Is Latvia – a small Baltic country of two million people, EU member since 2004 and in the Schengen area since 2007 – becoming an entry gate for the Chinese into Europe? Since a law on immigration was passed in 2010, residence permits in Latvia – and therefore in the rest of the EU – can be given to foreigners who invest in the Latvian economy or who buy up real estate.

In most European countries, a few Chinese would go unnoticed. But Latvia is not an immigration country. The hundreds of Chinese who have arrived since 2010 are raising many questions, and the questions have reached Parliament.

In the first eight months by 2013, they numbered 235, or 10 per cent of the total number of foreigners asking for a residence permit. In comparison with 2012, the number of real estate deals closed by Chinese citizens in Riga have gone up by a factor of eight in the first eight months of 2013. These statistics indicate that only one in four of its Chinese clients would consider living in Latvia itself. The rest rent out the apartment they have bought and move on.

The Latvian company Baltic Cotton Road offers assistance to Chinese people eager to settle in the Baltic country. On its website, it makes plain the deal on offer: "Buy a property in Latvia, receive a five-year residence permit and travel freely throughout Europe".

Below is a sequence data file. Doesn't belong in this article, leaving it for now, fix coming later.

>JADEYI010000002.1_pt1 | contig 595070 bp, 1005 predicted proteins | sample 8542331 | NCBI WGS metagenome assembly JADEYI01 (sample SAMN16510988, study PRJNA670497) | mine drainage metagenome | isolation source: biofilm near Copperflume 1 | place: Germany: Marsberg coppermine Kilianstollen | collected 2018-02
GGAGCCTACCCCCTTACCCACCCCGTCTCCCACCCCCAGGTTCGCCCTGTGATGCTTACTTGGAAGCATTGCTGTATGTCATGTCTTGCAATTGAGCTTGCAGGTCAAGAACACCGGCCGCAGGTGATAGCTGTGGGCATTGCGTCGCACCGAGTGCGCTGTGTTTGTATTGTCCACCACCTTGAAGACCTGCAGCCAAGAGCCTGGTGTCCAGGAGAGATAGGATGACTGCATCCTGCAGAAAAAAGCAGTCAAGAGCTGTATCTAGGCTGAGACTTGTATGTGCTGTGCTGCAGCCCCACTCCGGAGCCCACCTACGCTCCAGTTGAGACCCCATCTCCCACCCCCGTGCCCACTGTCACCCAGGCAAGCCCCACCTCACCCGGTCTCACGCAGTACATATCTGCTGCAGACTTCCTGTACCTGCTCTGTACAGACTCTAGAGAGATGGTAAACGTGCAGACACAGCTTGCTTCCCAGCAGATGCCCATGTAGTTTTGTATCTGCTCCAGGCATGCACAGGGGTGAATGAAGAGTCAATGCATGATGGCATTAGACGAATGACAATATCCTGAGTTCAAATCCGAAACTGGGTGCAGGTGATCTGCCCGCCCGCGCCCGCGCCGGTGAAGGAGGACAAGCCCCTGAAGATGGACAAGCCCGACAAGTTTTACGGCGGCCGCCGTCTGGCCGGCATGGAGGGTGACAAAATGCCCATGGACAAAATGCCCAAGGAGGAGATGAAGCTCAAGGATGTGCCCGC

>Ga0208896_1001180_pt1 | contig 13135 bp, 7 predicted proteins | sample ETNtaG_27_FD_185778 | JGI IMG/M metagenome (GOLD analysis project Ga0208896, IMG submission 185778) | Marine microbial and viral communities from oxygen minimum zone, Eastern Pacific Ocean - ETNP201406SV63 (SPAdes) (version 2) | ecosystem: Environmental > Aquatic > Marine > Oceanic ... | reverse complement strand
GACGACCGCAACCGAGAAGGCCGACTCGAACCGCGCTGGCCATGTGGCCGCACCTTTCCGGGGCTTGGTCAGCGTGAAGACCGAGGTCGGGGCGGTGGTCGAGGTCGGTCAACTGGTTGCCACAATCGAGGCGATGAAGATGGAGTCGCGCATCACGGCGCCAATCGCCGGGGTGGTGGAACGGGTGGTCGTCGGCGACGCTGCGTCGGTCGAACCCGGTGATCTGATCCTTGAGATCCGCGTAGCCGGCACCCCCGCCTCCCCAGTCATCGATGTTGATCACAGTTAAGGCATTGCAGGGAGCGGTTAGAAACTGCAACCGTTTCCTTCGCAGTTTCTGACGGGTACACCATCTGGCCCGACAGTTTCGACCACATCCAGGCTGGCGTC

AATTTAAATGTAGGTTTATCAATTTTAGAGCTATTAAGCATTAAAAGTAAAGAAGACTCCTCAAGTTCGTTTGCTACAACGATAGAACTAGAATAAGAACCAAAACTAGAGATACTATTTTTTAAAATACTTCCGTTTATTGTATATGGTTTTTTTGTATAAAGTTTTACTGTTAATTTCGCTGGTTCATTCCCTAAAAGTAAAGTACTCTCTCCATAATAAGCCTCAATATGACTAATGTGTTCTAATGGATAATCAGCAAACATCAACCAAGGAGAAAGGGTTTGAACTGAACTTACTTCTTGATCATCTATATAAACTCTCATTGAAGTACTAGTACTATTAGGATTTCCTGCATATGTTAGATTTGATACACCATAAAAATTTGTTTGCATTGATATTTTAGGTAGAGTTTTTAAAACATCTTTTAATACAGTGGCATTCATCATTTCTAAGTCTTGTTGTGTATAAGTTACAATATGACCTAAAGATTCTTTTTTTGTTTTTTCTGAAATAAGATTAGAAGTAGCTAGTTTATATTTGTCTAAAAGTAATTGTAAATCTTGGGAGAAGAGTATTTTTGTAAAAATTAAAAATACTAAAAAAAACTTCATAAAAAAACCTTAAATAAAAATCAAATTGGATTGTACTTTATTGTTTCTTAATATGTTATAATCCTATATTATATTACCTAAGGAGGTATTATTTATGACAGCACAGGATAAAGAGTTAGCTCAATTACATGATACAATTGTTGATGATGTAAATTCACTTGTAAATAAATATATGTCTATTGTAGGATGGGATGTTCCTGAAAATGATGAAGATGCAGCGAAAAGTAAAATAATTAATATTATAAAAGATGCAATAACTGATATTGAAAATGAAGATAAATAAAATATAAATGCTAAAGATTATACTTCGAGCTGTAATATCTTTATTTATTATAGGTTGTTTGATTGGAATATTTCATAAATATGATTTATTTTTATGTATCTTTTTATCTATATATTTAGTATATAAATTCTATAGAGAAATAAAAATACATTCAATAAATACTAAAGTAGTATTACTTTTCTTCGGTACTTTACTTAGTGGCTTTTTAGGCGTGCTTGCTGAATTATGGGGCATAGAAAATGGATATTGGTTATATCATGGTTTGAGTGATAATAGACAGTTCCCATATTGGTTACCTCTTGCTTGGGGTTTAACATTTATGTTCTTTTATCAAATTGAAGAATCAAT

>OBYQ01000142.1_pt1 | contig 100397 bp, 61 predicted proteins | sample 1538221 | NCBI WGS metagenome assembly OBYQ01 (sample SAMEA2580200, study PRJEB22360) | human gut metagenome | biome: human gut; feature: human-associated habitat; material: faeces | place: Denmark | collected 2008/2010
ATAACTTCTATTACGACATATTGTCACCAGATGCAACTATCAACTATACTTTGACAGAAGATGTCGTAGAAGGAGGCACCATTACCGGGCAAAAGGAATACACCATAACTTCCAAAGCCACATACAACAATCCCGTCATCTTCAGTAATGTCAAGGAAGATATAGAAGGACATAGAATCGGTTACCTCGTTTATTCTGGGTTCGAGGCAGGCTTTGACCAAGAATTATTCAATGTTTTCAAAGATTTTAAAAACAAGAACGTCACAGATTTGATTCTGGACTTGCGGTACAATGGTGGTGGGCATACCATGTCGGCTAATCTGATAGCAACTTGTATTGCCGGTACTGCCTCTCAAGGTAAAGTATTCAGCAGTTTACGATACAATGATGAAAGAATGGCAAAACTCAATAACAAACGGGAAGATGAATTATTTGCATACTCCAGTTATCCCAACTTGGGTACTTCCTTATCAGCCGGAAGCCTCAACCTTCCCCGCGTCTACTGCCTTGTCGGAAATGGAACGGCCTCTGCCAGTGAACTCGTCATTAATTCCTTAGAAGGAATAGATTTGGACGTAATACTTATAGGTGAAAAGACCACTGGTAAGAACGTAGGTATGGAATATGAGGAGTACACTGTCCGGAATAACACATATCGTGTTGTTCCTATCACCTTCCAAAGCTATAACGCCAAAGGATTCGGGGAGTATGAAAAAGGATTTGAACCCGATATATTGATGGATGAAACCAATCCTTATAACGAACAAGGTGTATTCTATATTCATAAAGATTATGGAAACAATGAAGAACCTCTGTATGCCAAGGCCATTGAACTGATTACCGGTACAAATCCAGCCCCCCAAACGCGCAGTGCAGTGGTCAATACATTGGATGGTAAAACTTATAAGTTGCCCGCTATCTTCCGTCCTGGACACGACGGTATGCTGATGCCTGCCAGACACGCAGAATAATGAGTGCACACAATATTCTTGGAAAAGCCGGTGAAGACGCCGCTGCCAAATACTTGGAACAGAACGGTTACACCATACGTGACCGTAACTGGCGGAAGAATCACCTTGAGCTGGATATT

Supporting the real estate sector

The permit can be available within a month and the property must be worth between €70,000 and €140,000, depending on the region

The property owner can thus travel throughout the Schengen area without a visa, while Baltic Cotton Road proposes to manage their assets on their behalf. The permit can be available within a month and the property must be worth between €70,000 and €140,000, depending on the region. Other companies are offering similar services for what is being presented as the best investment to get into Europe.

For the Latvian Government, the move is meant to support the real estate sector, where prices have collapsed. Latvia, hit violently and prematurely by the 2008 crisis, has received emergency aid from the European Commission and the International Monetary Fund.

After having pursued a policy of drastic austerity, which stabilised the economy, Prime Minister Valdis Dombrovskis has got his country back on the path to growth. Nonetheless, he resigned together with the rest of his government on November 27 after accepting political and moral responsibility for the collapse of a store in the suburbs of Riga that killed 54 people on November 21. The cause of the collapse have yet to be established.

Mr Dombrovskis was also criticised within his own coalition in recent months, notably by nationalist politicians who wanted to change the law on residence permits in exchange for their support for the vote on the 2014 budget.